Snead, L. L., and Burchell, T. D., 1995, “Reduction in Thermal Conductivity Due to Neutron Irradiation,” Proceedings of the 22nd Biennial Conference on Carbon, Extended Abstracts, The American Carbon Society, pp. 774–775.
Sterbentz, J. W., 2009, “Fast Flux to DPA Multiplier,” E-mail communication to G. L. Hawkes, Aug. 5.
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Figures

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Fig. 8

Helium–neon gas thermal conductivity versus temperature and mole fraction helium

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Fig. 7

Graphite thermal conductivity plot of ratio of irradiated over unirradiated varying with temperature and dpa

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Fig. 6

Three-dimensional plot of AGR-3/4 matrix thermal conductivity (W/m K) varying with fluence and temperature

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Fig. 5

Three-dimensional plot of AGR-3/4 fuel compact thermal conductivity (W/m K) varying with fluence and temperature

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Fig. 4

Cutaway view of capsule and finite-element mesh with colored entities

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Fig. 3

Cross-sectioned view of an AGR-3/4 capsule

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Fig. 2

ATR core cross section showing the north-east flux trap position containing the AGR-3/4 experiment

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Fig. 1

ATR core cross section showing the north-east flux trap position containing the AGR-3/4 experiment

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Fig. 17

Temperature difference (°C) across all four gaps varying with fluence and neon fraction to maintain constant peak fuel temperature

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Fig. 9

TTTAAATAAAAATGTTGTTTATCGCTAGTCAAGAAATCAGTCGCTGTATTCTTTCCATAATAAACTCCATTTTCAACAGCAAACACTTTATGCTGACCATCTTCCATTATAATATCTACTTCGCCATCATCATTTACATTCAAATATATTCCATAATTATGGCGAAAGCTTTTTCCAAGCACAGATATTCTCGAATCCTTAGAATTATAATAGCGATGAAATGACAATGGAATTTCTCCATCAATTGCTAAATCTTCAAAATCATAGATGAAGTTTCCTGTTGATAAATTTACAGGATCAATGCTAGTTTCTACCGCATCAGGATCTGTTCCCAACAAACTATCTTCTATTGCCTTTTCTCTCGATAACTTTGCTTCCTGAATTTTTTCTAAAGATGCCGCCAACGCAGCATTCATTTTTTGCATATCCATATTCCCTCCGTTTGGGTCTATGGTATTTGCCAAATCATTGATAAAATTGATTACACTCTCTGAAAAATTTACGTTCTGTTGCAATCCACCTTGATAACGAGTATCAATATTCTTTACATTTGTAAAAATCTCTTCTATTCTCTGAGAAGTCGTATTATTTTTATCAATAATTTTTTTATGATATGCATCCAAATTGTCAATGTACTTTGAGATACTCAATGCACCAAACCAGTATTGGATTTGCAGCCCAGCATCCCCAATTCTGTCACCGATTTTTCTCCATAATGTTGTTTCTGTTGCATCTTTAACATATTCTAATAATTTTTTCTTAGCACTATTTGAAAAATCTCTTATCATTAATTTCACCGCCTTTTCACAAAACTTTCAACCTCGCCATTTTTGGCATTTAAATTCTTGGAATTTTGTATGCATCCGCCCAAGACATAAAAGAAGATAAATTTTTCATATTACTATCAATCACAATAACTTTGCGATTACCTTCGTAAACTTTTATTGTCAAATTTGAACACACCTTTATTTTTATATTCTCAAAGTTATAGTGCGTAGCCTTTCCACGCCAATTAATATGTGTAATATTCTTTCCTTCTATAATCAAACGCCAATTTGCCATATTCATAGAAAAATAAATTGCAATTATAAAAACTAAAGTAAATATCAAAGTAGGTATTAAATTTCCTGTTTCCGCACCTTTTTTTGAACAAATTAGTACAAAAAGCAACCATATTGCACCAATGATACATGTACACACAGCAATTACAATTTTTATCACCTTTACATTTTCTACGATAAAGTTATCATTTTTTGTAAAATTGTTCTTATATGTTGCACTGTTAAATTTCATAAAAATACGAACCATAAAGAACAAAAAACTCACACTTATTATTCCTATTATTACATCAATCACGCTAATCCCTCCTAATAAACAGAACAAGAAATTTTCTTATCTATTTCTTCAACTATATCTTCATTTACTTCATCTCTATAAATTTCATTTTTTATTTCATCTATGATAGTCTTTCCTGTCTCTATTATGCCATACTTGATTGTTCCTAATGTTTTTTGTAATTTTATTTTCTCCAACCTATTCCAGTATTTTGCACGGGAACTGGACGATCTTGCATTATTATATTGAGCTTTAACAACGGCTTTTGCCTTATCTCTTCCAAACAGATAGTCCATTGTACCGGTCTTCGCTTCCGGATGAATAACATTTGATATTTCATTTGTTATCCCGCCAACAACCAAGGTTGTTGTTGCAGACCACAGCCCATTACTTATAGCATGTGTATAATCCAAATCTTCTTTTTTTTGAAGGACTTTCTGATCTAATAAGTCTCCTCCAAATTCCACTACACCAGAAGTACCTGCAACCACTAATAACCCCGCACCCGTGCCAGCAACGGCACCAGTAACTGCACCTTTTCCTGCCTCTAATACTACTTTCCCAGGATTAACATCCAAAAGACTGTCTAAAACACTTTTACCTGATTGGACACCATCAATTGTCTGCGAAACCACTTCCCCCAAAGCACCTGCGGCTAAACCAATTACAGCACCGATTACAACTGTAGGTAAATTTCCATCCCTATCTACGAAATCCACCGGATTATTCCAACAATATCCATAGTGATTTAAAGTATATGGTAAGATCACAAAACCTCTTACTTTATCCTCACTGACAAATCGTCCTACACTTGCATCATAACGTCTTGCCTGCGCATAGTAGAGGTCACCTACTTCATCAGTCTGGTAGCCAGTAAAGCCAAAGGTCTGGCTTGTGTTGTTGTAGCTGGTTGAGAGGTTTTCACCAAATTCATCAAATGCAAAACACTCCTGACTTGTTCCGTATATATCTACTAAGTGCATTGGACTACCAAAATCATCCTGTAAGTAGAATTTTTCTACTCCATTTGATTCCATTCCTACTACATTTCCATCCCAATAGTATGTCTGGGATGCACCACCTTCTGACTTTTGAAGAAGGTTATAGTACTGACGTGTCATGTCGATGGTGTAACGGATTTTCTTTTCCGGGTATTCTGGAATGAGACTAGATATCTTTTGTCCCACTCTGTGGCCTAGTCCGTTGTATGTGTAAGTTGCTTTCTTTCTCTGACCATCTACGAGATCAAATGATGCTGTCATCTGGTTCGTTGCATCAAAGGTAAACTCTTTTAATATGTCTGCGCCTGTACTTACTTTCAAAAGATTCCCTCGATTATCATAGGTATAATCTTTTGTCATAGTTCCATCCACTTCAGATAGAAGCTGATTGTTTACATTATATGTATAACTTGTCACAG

AGR-1 compact dimensional change varying with fast neutron fluence

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Fig. 10

Matrix shrinkage varying with fast neutron fluence and temperature

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Fig. 11

Volumetric change versus fast neutron fluence for PCEA and IG-110 graphite irradiated in the AGC-1 experiment

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Fig. 12

Cutaway view temperature contours (°C) of capsule 12

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Fig. 13

Temperature contours (°C) of (a) compacts, (b) matrix, (c) graphite sleeve, and (d) graphite sink

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Fig. 14

Capsule 2 temperature (°C) history plot of actual TC measurements (panel 1) and difference between TCs and simulations (panel 2) for six ATR cycles

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Fig. 15

Radial temperature (°C) profile for constant heat rate and constant neon fraction varying with fluence (not realistic)

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Fig. 16

Radial temperature (°C) profile for constant heat rate and constant peak centerline temperature varying with fluence

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Fig. 18

Neon fraction versus fluence for constant heat rate and peak centerline temperature